Trees wilting and dieback after leafing out in spring

I have seen several posters mention trees wilting and dying in late spring. One of my jujubes did it last year where all the limbs died back to the trunk. This year I had a small amount on apple and persimmon but all my pawpaws were really hit hard this year. Any ideas on what is causing this? It is not borers or cold.

Is this for new trees or established trees?

established trees

Hmm… How about herbicides? I see the field on the background. If the field is sprayed during late autumn and winter you might not notice the damage until it is too late.

We spray roundup and paraquat, this is not roundup damage. Paraquat acts like this but I don’t think that is the problem either. The side closest the field is the best and my other affected trees are not close to the field.

It could be that pawpaws are more sensitive to paraquat. The most vigorous parts have the most damage which correlates with herbicide - more active areas have more uptake. The only reason why the herbicide thing is sticking in my head is I can’t think of anything else that was give such an unusual dieback.

Look for nematodes.

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It is unusual that different types of trees have similar die back in spring. It does not look that you have low standing water issue. So my thought was about herbicides. They can accumulate slowly in the roots, especially if they are applied in autumn when the sap goes into the roots before winter. This is how my treatment against creeping charlie works. I spray it 2-3 times and it seems to be alive, but it does not come back next spring. I am no way an expert in herbicides. This is just a thought.

I’m going to say that Ray’s suggestion is another possibility for your area, since they are a known issue in the sand based soil areas of the state. Of course, you can’t just look for them, since they are microscopic, but you can have the soil tested for them. Unfortunately, if they are the problem, they will affect other things planted in the same area until they are eradicated. Since you’re a farmer, treating the soil for them is probably more feasible for you than a regular home grower - IF they are an issue.

We do have nematodes but I don’t think they would just affect certain limbs on a tree while the rest are unaffected. I think a general decline of the whole tree would be a symptom of nematodes.

Two things I can think of are cold and boron. We had a cool November and early December and then 2 really warm weeks before cooling back to a normal winter, never dropped below the 20’s. Nothing broke dormancy but buds did swell. Maybe this was enough to cause damage later.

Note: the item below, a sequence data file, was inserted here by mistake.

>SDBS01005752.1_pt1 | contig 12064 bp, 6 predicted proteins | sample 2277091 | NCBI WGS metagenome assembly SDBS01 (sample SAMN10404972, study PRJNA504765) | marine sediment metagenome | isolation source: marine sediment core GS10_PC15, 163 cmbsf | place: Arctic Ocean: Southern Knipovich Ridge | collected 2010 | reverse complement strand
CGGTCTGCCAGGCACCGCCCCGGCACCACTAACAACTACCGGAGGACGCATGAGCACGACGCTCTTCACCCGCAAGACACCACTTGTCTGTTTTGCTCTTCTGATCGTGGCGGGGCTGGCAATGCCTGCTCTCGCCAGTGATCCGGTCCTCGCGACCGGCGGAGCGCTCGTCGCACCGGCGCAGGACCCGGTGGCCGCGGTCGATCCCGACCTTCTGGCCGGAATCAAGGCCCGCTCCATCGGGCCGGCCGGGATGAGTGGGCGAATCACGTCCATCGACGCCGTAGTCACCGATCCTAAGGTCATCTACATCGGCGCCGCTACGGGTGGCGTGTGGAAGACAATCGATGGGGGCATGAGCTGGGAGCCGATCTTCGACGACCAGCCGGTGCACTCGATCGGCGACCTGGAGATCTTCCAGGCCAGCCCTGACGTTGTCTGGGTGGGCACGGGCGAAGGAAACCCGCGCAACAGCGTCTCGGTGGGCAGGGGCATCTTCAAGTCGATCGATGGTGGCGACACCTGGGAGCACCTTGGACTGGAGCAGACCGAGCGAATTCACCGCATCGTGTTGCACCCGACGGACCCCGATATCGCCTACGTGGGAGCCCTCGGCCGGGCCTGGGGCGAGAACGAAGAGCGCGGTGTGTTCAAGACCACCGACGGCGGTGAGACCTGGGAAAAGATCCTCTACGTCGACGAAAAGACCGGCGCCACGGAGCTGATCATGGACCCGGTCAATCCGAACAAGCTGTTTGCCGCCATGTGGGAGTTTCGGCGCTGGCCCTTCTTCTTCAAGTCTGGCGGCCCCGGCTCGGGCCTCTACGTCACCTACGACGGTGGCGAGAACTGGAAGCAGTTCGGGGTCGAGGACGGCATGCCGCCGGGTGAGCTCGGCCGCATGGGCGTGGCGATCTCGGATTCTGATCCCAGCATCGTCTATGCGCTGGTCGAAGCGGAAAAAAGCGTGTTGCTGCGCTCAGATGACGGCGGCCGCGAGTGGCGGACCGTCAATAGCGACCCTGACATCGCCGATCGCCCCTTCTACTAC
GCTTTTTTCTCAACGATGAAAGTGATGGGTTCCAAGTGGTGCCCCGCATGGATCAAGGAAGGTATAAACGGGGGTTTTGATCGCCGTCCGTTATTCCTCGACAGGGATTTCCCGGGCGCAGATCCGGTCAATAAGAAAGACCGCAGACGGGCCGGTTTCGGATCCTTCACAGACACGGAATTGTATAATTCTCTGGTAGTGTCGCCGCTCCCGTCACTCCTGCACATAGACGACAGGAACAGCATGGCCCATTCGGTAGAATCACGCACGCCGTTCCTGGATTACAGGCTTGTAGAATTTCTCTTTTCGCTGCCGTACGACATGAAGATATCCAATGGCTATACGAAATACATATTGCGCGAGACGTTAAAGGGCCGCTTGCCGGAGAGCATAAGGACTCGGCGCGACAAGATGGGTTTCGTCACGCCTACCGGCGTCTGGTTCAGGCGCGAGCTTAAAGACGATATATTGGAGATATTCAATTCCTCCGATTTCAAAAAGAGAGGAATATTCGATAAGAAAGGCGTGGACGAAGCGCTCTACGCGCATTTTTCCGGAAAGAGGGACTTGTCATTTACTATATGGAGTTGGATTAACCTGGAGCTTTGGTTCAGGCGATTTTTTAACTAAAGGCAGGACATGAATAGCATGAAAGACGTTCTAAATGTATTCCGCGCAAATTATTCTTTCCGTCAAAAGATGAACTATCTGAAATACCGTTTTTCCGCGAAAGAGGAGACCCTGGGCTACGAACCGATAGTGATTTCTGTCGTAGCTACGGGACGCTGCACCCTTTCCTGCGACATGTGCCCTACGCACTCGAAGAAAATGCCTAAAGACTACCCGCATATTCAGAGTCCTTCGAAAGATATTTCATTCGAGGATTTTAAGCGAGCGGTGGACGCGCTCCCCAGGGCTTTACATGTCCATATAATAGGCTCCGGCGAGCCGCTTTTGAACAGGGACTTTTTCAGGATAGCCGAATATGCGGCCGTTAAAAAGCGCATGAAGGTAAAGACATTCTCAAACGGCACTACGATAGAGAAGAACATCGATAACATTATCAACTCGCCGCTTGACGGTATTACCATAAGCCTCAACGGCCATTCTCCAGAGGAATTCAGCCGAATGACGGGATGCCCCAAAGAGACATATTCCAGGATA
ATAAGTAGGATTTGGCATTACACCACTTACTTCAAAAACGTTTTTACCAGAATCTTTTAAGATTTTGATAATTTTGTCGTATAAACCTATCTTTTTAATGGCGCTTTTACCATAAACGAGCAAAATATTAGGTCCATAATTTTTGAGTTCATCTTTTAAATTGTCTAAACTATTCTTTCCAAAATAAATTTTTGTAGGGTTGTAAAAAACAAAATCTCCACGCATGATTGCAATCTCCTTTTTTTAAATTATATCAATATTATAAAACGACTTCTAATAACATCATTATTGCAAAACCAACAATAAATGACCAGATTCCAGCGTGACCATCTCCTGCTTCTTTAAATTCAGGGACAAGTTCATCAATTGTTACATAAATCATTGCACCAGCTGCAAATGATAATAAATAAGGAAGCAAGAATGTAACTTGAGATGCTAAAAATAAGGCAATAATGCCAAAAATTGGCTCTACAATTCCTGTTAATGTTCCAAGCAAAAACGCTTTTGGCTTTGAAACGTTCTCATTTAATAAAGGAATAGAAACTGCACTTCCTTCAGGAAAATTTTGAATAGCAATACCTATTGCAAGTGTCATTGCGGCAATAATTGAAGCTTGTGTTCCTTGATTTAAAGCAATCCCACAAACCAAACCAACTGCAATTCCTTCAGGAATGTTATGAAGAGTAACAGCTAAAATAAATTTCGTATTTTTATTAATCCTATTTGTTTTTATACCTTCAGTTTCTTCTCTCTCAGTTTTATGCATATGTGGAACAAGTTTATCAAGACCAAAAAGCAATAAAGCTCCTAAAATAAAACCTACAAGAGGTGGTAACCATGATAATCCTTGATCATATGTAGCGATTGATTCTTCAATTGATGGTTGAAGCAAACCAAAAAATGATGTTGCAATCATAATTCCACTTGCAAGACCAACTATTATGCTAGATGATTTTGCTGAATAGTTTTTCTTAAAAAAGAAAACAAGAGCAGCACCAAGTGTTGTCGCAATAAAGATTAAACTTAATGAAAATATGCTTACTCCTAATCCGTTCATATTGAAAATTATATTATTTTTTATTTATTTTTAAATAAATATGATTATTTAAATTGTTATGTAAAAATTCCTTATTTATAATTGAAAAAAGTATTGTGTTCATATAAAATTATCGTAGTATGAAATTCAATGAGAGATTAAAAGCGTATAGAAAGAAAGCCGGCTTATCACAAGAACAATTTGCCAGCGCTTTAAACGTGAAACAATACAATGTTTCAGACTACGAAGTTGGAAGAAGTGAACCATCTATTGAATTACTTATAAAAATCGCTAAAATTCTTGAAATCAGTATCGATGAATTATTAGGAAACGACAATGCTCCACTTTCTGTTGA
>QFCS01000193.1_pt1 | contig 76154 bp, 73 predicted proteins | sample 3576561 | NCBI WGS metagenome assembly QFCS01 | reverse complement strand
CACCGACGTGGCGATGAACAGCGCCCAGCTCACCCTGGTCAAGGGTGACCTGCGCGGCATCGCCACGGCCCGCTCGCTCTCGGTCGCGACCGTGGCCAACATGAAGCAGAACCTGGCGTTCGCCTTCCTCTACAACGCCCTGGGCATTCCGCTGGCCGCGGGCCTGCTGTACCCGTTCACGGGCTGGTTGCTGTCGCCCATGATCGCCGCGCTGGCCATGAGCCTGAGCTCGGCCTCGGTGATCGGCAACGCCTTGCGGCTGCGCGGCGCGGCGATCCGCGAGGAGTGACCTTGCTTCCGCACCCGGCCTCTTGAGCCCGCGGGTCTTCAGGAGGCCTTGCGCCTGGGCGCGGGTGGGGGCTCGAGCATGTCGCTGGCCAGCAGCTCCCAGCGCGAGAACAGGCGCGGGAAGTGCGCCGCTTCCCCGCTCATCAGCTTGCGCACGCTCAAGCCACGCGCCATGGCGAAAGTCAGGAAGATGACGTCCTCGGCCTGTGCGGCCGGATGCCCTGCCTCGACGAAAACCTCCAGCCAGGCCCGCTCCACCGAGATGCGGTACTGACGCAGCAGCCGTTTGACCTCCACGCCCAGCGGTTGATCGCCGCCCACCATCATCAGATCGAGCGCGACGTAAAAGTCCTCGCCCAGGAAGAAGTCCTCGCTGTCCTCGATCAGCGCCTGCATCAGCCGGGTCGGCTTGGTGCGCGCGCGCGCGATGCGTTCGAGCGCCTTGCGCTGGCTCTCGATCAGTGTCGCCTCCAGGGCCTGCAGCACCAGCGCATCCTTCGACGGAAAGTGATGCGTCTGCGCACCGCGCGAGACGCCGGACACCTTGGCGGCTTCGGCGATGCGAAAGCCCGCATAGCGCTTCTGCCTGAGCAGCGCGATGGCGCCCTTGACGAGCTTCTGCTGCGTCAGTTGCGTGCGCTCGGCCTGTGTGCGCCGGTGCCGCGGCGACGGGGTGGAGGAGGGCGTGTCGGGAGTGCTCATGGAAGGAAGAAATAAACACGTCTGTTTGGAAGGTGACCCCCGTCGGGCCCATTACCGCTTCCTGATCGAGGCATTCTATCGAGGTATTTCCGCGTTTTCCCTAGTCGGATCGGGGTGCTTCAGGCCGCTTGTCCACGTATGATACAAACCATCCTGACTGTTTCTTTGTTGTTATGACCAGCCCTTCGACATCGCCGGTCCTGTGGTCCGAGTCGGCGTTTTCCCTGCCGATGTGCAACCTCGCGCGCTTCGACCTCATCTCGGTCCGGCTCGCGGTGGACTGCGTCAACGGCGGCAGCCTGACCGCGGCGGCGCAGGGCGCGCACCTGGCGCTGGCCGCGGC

Boron deficiency causes some of these symptoms and I added Borax to some plants that have displayed small signs last year, mainly jujube and apple. None was added to any pawpaw because they have done great for 5 or six years. Jujube are doing much better this year. Last year I went to graft onto my Sugar Cane and could not find a live limb on the tree, it did grow nicely from the main trunk after pruning it back to a large whip.

Another smaller pawpaw mostly dead, just growing from one area. The small limbs on apple and persimmon were pruned out, don’t have pics of them. I also have a third pawpaw that looks the same.

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I could believe a cold snap of some sort did that - the most vigorous buds are the ones that are not sprouting since they were the first to sprout but got knocked back. Some of my pomegranates look like that, the tops started to sprout but got frozen out. Boron or nematodes don’t match the pattern of dieback.

When do pawpaws leaf out in comparison to other trees? I planted 4 just this year. So, I don’t have a realistic reference of my own.

The same in this part of the state, except that I’d add a very, very wet Sept through Dec, but your soil is much better at draining.

I asked about the pawpaw bloom time because you mentioned a similar, but smaller scale, problem on a persimmon. My Japanese persimmons are some of the very last trees to break dormancy. I’d think that, under normal conditions, they’d be some of the least likely trees to be affected by late frosts/freezes. However, the roller coaster of temperatures this past winter left my own trees where they sort of stalled out in January as they worked their way out of their initial dormancy. Right as I was expecting to lose everything from having them break bud far too early, the cold air finally moved in and halted the process. That left them ‘dormant’, but dormant at a different stage of development than usual. I hope that wasn’t as confusing to others as it seemed to me. They actually started blooming very slightly later than in previous years.

The question is, if this winter had a similar effect on yours, is that something you are suspecting as possibly contributing to cold damage?

Could be cold damage to the bark. Buds survived but wither without water/nutrient flow.

They flower long before the leaves come out. They don’t flower all that early, my plums are ahead of them. [quote=“ampersand, post:13, topic:5959, full:true”]
Could be cold damage to the bark. Buds survived but wither without water/nutrient flow.

I think that is probably what happened. The flowers on the dead areas started growing but then wilted and died, no leaves ever came out.

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